Byarm isn’t undefeated anymore, but he learned something from his fight with Jennings. In boxing, it is perhaps these kinds of lessons (those learned from defeats) that prove the most beneficial.
“I need to use my jab a little more. I really think that was the difference in my last fight.”
Byarm knows Abdusalamov has won every one of his fights by knockout, but he doesn’t let it get to him. Instead, Byarm focuses less on Abdusalamov’s undefeated record and more on who that record has come against.
“He’s been in there with a lot of easy opponents,” he tells me. “Not too many guys can intimidate me. I’ve been in situations where people have tried to intimidate me, and I’ve handled myself. Lots of people are intimidated by his record, but I’m not easily moved.”
Byarm describes his opponent as if he’s a commentator or a boxing writer himself. He tells me there are things Abdusalamov does wrong that anybody can see -- that he makes a lot of mistakes. With his opposition, though, Byarm says he can’t really tell whether Abdusalamov does these things by mistake or on purpose.
“With a lot of the guys he’s fought, he could get away with it,” he says.
Byarm didn’t have an amateur career, but he tells me he’s been boxing with anybody and everybody he could find since the first day he stepped in the gym. He describes himself as a fighter with no style. Imitating legendary Jeet Kun Do master, Bruce Lee, Byarm says he wants to have a style to beat any other style, but also no style at all.
“Be like water, man” he says with a smile. “Water has no shape!”
A win for Maurice Byarm on ESPN would do wonders for his career.Byarm knows it’d put him right back in line as an American heavyweight contender -- exactly what he wants to be. I ask him how he’ll do it -- how will he beat Abdusalamov -- but he won’t budge an inch.
“I’ll show you July 6!”
Finally, I ask Byarm what made him want to start fighting in the first place. While Byarm’s father, Lionel, was a professional boxer of note himself, Maurice didn’t really pick up the sport until he was an adult.In fact, he made the decision to try his hand at boxing in probably the most interesting way I’ve ever heard.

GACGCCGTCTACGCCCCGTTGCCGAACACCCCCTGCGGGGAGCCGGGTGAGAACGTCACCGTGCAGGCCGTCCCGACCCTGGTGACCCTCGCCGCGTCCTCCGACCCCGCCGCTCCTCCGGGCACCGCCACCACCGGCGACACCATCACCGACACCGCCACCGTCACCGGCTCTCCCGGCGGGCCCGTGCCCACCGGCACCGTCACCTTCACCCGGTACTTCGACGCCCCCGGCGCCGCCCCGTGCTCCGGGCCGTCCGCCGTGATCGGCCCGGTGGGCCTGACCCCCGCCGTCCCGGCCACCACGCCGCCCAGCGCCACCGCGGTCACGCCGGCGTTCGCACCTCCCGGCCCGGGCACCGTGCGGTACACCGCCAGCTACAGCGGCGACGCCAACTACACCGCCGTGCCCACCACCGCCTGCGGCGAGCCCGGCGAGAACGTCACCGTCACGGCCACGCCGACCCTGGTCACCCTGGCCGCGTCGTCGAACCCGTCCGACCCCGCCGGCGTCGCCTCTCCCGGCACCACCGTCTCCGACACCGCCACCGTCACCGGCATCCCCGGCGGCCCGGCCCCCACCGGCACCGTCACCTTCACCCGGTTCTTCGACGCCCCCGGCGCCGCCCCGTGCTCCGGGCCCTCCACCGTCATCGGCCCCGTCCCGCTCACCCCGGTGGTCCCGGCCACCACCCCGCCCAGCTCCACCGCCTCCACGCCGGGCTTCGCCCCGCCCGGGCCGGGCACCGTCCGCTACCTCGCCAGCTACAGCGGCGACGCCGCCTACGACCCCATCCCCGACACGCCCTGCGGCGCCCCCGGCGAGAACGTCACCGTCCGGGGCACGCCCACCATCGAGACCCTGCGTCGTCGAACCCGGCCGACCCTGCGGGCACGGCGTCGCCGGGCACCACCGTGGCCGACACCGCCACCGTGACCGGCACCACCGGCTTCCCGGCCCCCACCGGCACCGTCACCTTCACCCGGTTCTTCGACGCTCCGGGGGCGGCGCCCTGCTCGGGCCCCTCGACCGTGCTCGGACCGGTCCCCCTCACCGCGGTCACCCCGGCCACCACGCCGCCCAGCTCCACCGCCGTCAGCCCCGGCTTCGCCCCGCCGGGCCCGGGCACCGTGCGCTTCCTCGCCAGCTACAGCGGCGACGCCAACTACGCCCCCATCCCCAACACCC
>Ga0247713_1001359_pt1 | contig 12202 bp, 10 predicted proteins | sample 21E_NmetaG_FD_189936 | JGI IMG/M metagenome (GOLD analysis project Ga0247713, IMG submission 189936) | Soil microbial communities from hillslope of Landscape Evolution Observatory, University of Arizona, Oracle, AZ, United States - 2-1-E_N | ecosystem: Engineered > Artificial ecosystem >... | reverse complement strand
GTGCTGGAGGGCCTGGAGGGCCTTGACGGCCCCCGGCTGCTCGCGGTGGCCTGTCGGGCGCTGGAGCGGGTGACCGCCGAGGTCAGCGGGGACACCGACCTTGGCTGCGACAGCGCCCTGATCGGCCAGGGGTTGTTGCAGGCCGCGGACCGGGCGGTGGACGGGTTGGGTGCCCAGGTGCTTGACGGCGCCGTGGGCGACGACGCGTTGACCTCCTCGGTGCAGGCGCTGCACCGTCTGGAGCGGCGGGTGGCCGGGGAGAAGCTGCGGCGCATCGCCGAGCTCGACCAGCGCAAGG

“One day I was sitting at home with my dad,” he tells me. “We were watching Klitschko fight Byrd.”
I asked him which fight it was specifically, whether Vitali’s injury loss or one of Wladimir’s knockout wins, but he tells me he doesn’t even remember which brother it was, much less which fight.
“I was watching the fight, and it just wasn’t interesting, so I turned to my dad and told him that I could beat both these guys!”
Lionel, who once stood toe-to-toe with the likes of Evander Holyfield, reportedly just shrugged his shoulders, but Maurice had made up his mind to go to the gym that Monday (which he did).
He laughs about it now.
“I was a casual boxing fan back then…I was one of those guys who had no idea what kind of technique was being used [by those guys]. I was one of those boxing fans who see something on TV and say: man, I can beat that guy! Ha ha…you know?”
Byarm laughs about it now, but he wasn’t laughing after a few days in the gym.
“Of course I was naïve and immature in the sport back then,” he says. “I realized early on that it takes a whole lot in this sport to get to the level they were fighting at!”
Byarm isn’t quite at that level yet, but he’s far more removed from his days of couch-side bravado. A win over Magomed Abdusalamov this Friday on ESPN and Byarm will move ever closer to his dream of one day fighting for the heavyweight title.
And who knows? Maybe then he’ll really get his shot at one of the Klitschkos.